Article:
College

Greetings!

In this, the penultimate letter I will be writing to alumni and friends of the college, my thoughts are turning toward transition. A particularly warm finish to the month of February but a late snow in March has me thinking of the change of seasons, and my upcoming move from the prairie to Shakespeare country in Warwickshire. The term has been progressing well and midterms are in full swing. As I write, spring break is approaching and our students will be heading off in many directions — some to a fun-filled vacation in southern climes, some to take part in professional development programs, many to make office visits for career or internship positions, and a growing number participate in a program called Alternative Spring Break. The latter go out into various communities and serve those less fortunate than themselves. Students in the college make up a diverse group — racially, culturally, in interests and lifestyle — in all ways possible. This too represents a transition and the college is richer and more relevant for embracing this diversity.
Commerce West itself is in a state of transition. Renovations have been continuing while the semester is in progress, which has required painstaking planning and abundant tolerance and goodwill from everyone in the building. Like the family we are, everyone is pulling together. When the job is finished, the new Wohlers Hall will be a showpiece and a much improved academic facility. Some of the most important changes to the building are taking place behind the walls, so to speak. When the work is through, every classroom and office will be wired for the technological demands of the new economy.

Technology is itself a major driver of the new industrial revolution — a major transition now evolving at a rapid pace. The effect of technology on everything we do in the college is considerable — ranging from the way we teach to what we teach to where our students are located to how the faculty conduct their research.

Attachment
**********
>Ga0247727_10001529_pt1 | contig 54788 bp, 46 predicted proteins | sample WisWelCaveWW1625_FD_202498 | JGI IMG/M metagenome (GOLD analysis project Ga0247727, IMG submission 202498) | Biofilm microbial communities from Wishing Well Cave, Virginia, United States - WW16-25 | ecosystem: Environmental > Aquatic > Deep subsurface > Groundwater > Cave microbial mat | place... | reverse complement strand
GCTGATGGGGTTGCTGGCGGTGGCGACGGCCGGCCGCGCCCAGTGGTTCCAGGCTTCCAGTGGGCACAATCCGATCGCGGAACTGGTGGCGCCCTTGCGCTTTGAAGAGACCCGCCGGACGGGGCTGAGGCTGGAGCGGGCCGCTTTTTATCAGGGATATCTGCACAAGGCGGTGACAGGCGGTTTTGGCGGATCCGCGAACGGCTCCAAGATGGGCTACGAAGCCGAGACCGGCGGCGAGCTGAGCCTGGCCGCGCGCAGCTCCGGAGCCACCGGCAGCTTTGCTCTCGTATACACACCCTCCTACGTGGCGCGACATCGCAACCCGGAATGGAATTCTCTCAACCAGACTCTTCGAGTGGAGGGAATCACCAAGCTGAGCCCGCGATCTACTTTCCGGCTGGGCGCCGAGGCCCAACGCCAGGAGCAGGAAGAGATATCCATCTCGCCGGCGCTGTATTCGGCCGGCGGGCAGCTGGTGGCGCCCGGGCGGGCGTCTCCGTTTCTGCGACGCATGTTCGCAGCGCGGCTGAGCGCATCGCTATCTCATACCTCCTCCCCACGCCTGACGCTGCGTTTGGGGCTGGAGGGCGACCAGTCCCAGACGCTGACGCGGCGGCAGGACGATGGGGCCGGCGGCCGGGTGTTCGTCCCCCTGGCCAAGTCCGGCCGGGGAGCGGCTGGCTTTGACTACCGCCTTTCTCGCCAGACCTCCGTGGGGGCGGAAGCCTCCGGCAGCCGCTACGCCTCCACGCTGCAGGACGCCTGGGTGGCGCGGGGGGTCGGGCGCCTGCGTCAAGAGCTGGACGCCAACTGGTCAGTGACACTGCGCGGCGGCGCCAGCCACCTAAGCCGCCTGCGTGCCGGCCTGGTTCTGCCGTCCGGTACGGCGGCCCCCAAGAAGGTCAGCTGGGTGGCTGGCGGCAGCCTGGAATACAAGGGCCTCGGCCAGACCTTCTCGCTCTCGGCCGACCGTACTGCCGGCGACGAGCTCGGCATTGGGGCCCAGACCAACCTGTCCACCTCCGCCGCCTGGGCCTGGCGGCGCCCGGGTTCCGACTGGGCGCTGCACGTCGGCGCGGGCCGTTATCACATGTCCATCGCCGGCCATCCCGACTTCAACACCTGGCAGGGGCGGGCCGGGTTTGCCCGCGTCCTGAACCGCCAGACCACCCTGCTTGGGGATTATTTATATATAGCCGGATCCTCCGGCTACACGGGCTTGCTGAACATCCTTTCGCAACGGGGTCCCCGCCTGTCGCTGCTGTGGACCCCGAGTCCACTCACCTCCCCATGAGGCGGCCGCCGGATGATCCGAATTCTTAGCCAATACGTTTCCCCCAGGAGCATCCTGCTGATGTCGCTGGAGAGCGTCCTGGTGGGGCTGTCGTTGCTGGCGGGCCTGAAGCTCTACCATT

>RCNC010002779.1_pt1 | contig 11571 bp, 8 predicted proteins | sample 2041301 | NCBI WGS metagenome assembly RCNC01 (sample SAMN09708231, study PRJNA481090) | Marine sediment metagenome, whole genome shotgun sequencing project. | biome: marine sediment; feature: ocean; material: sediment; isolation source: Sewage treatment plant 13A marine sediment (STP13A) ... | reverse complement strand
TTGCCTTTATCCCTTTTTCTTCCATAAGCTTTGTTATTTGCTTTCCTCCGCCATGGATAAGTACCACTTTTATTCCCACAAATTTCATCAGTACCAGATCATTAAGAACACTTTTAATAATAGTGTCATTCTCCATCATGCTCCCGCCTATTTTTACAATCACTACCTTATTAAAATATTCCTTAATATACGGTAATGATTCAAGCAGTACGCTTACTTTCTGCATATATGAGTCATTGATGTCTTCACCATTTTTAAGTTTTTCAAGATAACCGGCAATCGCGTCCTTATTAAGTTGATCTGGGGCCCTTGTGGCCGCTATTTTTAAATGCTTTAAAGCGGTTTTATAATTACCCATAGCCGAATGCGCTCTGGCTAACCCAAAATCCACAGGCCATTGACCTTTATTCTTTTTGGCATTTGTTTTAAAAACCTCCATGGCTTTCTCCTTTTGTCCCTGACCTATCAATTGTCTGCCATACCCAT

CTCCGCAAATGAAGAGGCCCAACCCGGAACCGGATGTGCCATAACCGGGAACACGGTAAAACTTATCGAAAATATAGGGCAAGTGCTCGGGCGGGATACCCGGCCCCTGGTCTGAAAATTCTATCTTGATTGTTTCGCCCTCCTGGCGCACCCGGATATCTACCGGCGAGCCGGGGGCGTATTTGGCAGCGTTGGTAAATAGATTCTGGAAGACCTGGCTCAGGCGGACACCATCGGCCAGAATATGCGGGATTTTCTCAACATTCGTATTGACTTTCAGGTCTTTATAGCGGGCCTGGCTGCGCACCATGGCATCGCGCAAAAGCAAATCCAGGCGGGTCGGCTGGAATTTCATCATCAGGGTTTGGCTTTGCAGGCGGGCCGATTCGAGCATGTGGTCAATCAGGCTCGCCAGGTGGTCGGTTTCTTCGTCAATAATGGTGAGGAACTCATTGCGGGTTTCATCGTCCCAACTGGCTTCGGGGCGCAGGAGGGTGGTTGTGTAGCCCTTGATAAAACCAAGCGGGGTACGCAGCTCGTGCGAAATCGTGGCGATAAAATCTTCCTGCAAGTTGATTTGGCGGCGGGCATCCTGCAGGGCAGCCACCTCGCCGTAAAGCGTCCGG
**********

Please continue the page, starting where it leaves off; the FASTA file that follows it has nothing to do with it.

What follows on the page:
Technology is itself a major driver of the new industrial revolution — a major transition now evolving at a rapid pace. The effect of technology on everything we do in the college is considerable — ranging from the way we teach to what we teach to where our students are located to how the faculty conduct their research.

It is no longer sufficient for faculty to just master their subject matter. They must also master the technology that enriches their presentations and research. And technology has so altered the business world that we have to integrate and weave such subjects as information technology, e-commerce, and process management into the curriculum.

During my tenure as dean I have overseen a great many changes and I know that more will inevitably follow once a new dean is appointed. Change is very refreshing and essential to the growth, vitality, and enhanced reputation of the College of Commerce. We embrace change with enthusiasm and responsibility. Despite the constant presence of change, however, there is an essential core commitment in the leadership of the college to a tradition of excellence that has been our hallmark since we received the college designation in 1915.

I invite all of you to take an active part in shaping the future of your alma mater. My e-mail address is hthomas@uiuc.edu and I would like to challenge you to send me your thoughts about the impact of the Internet and the new economy on the college's operations. What should our Internet strategy be? How can we use the new methods provided by educational technology to enhance the quality of the teaching and learning experiences we offer our excellent students?

It is with great pride that InSight records the achievements of our students, faculty, and alumni — from the profile of Josh Whitman, the quintessence of a scholar/athlete, to the successes of our faculty, to the generosity and commitment of alumni who share their time, expertise, and good fortune with the college. As always, I encourage you to stay in touch, come to alumni events, and when you visit campus, which I hope is often, please drop by my office.

With best wishes for the future,

Howard Thomas, Dean and James F. Towey
Distinguished Professor of Strategic Management